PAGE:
Maternal genetics key to improve beef production

Suckler cows are often the forgotten part of the jigsaw in many beef herds.

While there has been a massive push to use EBV sires in beef herds during the past few years, they only make up 50% of the calf’s genetics. So why has there been such a delay in the use of maternal genetics to improve the production traits of beef cows?

The role of the dam can’t be ignored. After all, her influence in the type of calf she produces – as well as its ability to grow and her ability to produce a live calf in the first place – is paramount.

With the exception of the Stabiliser, opportunities to grasp the nettle across all breeds and tackle the female side of our suckler sector have been met with surprising indifference over many decades. 


Maternal traits

Alison Glasgow, technical manager of the British Limousin Cattle Society, believes there’s a huge opportunity to focus on the “feed efficiency” of suckler females.

”The suckler cow is the beef industry’s biggest untapped resource, but we’re currently seeking funding to evaluate feed efficiency and its relevance to the profitability of cows and calves. 

“The cost of keeping a suckler cow each year, relative to the quality and value of the calf she produces, is a make-or-break figure for all suckler herds.

”Herds that have feed-efficient cows through selection decisions they’ve made are seeing the financial benefits”, says Ms Glasgow.

Sam Boon, manager of Signet Breeding Services, says there’s now more information available to buyers of suckler females than ever before.

”Sire details are on passports, sire EBVs are on the web and these include EBVs for maternal traits. So producers need to have a relationship with the supplier of their replacements and do their homework.”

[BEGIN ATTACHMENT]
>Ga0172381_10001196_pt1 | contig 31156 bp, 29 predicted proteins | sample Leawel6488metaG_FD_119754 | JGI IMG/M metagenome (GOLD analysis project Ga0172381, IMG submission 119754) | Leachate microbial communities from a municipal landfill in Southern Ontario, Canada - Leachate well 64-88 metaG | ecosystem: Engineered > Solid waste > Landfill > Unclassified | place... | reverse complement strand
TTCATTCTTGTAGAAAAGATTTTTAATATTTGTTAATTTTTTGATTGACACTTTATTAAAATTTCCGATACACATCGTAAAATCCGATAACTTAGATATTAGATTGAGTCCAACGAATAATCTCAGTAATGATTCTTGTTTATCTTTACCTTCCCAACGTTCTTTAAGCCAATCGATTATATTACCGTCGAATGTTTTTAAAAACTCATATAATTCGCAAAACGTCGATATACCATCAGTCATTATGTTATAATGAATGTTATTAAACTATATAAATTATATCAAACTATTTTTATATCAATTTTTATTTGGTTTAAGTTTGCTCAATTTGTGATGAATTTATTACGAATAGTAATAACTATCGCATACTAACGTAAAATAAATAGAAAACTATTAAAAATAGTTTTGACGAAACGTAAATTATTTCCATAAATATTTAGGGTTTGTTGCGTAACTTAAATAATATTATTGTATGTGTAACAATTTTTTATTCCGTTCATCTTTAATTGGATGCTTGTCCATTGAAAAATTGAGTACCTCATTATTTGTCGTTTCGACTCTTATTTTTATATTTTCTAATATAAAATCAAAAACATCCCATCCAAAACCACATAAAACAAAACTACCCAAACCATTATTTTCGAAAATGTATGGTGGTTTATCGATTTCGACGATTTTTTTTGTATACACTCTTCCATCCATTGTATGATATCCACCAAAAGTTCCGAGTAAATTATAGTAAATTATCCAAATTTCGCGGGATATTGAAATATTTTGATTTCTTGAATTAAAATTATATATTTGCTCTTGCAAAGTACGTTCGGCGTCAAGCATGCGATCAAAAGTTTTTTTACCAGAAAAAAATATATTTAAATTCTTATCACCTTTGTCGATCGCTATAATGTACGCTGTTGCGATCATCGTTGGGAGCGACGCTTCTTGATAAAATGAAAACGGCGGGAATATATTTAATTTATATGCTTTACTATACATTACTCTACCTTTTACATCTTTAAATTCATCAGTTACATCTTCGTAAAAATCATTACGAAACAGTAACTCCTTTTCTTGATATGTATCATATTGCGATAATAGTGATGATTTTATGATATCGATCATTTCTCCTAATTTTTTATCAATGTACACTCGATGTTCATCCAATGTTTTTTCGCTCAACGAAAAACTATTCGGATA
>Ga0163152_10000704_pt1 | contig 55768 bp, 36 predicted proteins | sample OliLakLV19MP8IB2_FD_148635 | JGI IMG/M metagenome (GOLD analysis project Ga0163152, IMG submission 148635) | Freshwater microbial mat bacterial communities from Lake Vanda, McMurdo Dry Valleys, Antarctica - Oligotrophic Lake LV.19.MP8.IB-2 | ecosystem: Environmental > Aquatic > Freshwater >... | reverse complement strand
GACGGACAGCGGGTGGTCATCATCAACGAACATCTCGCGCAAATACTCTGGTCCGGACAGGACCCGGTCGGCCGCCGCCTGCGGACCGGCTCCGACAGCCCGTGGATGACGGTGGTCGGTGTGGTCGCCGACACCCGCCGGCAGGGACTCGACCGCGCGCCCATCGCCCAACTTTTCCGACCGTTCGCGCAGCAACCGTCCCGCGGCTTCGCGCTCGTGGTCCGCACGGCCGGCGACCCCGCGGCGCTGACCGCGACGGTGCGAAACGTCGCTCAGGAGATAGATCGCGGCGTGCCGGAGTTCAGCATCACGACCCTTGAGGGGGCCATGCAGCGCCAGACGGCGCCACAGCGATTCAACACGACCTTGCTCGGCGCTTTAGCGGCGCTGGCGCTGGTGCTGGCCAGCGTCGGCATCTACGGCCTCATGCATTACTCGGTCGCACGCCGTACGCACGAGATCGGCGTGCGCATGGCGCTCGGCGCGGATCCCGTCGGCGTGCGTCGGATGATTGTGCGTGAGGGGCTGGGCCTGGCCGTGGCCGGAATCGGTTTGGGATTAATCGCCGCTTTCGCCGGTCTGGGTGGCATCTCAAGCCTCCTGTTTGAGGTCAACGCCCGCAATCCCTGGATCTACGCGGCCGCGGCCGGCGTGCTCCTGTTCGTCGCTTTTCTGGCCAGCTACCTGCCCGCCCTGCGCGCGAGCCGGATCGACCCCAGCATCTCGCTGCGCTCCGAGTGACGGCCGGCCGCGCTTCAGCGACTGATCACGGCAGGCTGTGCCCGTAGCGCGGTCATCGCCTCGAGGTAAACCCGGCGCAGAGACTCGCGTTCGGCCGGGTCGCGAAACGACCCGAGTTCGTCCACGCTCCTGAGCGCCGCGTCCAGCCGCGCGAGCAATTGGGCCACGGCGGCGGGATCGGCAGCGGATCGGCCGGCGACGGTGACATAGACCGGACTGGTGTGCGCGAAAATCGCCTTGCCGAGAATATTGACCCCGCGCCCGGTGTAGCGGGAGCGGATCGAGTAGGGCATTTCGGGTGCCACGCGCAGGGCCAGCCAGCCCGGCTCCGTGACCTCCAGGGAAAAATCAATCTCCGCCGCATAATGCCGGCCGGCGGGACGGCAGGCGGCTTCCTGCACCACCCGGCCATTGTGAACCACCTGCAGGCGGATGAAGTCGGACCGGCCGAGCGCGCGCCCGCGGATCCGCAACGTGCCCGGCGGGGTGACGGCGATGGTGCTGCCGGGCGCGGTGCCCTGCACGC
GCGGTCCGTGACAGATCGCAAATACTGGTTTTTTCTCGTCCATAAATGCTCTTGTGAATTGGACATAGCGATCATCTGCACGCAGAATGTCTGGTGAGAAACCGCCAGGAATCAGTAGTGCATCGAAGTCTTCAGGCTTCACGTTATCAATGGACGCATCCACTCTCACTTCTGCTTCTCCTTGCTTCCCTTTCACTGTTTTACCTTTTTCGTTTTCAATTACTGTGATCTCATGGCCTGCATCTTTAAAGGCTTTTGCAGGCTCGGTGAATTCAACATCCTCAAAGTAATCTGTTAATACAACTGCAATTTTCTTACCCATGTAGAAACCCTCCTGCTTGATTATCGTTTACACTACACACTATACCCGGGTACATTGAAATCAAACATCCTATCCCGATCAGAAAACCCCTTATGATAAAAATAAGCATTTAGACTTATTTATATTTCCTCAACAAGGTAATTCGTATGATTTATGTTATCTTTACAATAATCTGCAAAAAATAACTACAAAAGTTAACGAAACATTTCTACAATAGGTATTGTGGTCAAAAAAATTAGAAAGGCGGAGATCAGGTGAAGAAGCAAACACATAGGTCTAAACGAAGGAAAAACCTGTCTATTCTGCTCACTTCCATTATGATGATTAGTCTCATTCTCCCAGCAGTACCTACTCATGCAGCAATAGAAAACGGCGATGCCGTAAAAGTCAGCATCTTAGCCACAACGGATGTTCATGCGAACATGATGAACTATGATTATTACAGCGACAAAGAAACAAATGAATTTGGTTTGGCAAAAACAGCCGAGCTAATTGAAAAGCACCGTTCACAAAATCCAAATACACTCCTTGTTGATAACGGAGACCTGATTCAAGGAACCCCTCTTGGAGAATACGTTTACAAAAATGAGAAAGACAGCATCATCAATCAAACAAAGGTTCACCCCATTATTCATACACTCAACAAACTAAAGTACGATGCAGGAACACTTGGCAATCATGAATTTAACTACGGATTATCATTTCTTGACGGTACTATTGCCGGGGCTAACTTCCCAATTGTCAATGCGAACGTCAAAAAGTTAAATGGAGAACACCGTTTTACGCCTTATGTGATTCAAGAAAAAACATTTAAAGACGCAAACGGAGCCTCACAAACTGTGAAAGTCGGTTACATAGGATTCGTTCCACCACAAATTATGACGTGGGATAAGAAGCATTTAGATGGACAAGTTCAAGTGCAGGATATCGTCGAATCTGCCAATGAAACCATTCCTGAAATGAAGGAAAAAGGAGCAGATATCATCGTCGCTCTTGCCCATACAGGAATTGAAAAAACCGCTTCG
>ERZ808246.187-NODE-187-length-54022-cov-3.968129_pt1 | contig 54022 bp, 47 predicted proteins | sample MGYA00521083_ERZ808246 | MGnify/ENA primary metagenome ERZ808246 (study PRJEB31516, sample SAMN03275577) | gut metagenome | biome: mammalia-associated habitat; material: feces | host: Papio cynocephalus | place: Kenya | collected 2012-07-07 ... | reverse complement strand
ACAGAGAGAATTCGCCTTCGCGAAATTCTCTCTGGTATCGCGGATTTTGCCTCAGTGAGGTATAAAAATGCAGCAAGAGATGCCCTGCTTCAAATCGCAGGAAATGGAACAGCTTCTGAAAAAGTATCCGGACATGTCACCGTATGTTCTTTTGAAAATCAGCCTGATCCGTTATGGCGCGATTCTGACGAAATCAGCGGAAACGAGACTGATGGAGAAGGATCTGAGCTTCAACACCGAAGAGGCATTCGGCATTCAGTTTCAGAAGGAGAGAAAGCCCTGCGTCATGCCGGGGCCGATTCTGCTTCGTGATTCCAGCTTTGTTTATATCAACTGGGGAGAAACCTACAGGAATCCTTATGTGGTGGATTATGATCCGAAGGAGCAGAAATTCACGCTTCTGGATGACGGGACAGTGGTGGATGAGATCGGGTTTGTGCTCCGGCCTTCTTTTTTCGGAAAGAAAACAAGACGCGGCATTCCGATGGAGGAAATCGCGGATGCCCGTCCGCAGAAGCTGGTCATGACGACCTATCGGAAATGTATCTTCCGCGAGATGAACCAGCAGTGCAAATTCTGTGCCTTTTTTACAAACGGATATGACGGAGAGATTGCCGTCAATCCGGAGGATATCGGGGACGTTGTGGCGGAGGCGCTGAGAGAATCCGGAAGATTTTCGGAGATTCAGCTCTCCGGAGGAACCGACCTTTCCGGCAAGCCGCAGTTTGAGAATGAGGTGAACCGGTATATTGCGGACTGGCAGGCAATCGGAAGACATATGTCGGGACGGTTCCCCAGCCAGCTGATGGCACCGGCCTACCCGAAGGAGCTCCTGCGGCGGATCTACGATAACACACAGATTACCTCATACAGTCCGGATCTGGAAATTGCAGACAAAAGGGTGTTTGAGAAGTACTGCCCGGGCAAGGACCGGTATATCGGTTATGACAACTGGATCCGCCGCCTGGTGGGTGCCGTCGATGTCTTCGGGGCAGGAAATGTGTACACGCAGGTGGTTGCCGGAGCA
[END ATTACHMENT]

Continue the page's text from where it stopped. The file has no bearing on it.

He acknowledges that while replacement heifers could be “bred to order”, they tend not to be. “But suckled calf producers who are keen to introduce proven maternal traits into their females have much to gain by looking at EBV figures for milk, ease of calving [birthweight and calving ease EBVs] as well as EBVs for 200-day weight.

”Cow mature size requires thought, too, particularly on upland units where feed resources are limited. Producers should consider optimum rather than maximum cow mature size, particularly if they are struggling to maintain body condition, which can adversely affect fertility in larger-framed cows.”

Peak District beef farmer Simon Frost (pictured above), ardent supporter of genetic improvement using EBVs, believes beef breed societies whose bulls are used to produce beef-cross dairy females need a new focus on maternal traits.

”Breed societies need to acknowledge the important role they have to play in suckler heifer production. And if dairy farmers realise they can add value to their beef-cross heifers by using beef bulls with the desired traits, there could be a premium market for these purpose-bred animals.

“In economic terms, the primary role of the suckler cow is to produce efficient finished cattle and not to be used as a source of herd replacements. If specifically put to sires with strong maternal traits – at the expense of growth traits – any male calves produced will inevitably be an inefficient by-product.

”Suckler replacements should come from the dairy herd. The logical step is to produce replacement beef-cross dairy heifers fit for purpose via an integrated supply chain,” says Mr Frost.